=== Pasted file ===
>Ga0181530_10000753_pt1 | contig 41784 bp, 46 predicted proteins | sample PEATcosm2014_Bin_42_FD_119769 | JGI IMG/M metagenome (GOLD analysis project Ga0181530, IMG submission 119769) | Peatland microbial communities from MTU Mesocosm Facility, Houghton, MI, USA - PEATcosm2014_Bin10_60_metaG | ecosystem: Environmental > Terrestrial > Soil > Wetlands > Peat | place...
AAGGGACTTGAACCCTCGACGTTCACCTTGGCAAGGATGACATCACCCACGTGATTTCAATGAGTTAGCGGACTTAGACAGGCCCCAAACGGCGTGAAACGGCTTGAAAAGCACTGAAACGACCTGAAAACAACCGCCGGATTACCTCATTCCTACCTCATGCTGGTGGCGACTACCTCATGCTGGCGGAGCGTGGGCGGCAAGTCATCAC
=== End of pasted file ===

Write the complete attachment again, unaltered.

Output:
>Ga0181530_10000753_pt1 | contig 41784 bp, 46 predicted proteins | sample PEATcosm2014_Bin_42_FD_119769 | JGI IMG/M metagenome (GOLD analysis project Ga0181530, IMG submission 119769) | Peatland microbial communities from MTU Mesocosm Facility, Houghton, MI, USA - PEATcosm2014_Bin10_60_metaG | ecosystem: Environmental > Terrestrial > Soil > Wetlands > Peat | place...
AAGGGACTTGAACCCTCGACGTTCACCTTGGCAAGGATGACATCACCCACGTGATTTCAATGAGTTAGCGGACTTAGACAGGCCCCAAACGGCGTGAAACGGCTTGAAAAGCACTGAAACGACCTGAAAACAACCGCCGGATTACCTCATTCCTACCTCATGCTGGTGGCGACTACCTCATGCTGGCGGAGCGTGGGCGGCAAGTCATCAC